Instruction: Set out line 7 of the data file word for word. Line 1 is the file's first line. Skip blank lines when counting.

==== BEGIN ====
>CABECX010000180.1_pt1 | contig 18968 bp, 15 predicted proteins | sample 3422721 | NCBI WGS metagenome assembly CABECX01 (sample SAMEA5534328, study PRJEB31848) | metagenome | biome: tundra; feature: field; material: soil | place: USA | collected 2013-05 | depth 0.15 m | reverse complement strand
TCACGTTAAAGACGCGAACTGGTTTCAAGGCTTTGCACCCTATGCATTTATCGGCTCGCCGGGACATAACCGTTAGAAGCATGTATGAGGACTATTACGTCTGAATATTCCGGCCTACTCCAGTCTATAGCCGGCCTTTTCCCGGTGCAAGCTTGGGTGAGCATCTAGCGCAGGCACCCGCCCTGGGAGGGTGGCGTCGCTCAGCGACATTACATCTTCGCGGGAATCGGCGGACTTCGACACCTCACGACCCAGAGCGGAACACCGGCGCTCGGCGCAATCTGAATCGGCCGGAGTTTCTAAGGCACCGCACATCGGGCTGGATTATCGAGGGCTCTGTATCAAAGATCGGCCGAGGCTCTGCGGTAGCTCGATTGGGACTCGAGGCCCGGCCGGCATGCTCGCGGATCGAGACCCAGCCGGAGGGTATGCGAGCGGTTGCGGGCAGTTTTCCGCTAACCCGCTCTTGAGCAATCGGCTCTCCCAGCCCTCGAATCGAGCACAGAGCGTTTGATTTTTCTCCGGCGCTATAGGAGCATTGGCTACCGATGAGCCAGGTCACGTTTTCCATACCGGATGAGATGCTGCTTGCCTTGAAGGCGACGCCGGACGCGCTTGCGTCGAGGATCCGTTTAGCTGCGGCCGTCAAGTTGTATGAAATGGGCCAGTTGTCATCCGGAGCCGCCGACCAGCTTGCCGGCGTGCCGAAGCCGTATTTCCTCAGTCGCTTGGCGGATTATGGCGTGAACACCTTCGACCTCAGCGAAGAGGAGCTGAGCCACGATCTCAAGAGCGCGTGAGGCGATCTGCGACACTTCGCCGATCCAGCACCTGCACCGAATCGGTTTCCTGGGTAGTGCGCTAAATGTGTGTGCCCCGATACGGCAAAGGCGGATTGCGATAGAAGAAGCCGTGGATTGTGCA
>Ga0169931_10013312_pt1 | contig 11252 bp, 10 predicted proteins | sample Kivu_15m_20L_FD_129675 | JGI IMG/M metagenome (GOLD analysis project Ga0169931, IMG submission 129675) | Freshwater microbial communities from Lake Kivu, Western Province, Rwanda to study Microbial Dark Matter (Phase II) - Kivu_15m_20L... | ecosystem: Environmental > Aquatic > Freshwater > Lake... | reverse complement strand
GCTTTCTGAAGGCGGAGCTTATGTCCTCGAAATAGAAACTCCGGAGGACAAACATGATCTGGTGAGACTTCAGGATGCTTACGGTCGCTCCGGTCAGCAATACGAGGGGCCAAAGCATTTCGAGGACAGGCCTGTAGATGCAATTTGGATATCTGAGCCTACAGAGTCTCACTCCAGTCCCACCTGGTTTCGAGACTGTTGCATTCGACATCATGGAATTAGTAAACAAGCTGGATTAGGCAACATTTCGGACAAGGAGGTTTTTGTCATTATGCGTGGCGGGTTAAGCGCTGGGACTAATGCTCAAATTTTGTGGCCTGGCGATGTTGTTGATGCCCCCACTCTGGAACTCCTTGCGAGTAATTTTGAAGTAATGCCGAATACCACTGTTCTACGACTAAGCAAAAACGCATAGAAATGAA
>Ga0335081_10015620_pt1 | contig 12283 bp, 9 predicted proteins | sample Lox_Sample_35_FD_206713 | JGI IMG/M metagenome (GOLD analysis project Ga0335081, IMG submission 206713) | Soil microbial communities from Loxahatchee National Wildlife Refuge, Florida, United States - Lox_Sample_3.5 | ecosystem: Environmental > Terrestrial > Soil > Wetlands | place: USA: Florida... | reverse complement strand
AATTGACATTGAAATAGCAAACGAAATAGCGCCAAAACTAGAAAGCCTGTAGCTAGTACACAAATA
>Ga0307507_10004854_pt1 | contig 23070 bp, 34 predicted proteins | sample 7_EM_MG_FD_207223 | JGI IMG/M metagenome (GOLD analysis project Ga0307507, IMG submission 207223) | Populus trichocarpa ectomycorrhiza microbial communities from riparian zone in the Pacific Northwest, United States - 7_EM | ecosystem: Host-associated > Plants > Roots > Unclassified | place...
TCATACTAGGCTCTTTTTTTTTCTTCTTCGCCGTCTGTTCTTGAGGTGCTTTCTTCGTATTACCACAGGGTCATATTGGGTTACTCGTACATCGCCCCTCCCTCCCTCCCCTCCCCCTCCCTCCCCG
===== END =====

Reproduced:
>Ga0307507_10004854_pt1 | contig 23070 bp, 34 predicted proteins | sample 7_EM_MG_FD_207223 | JGI IMG/M metagenome (GOLD analysis project Ga0307507, IMG submission 207223) | Populus trichocarpa ectomycorrhiza microbial communities from riparian zone in the Pacific Northwest, United States - 7_EM | ecosystem: Host-associated > Plants > Roots > Unclassified | place...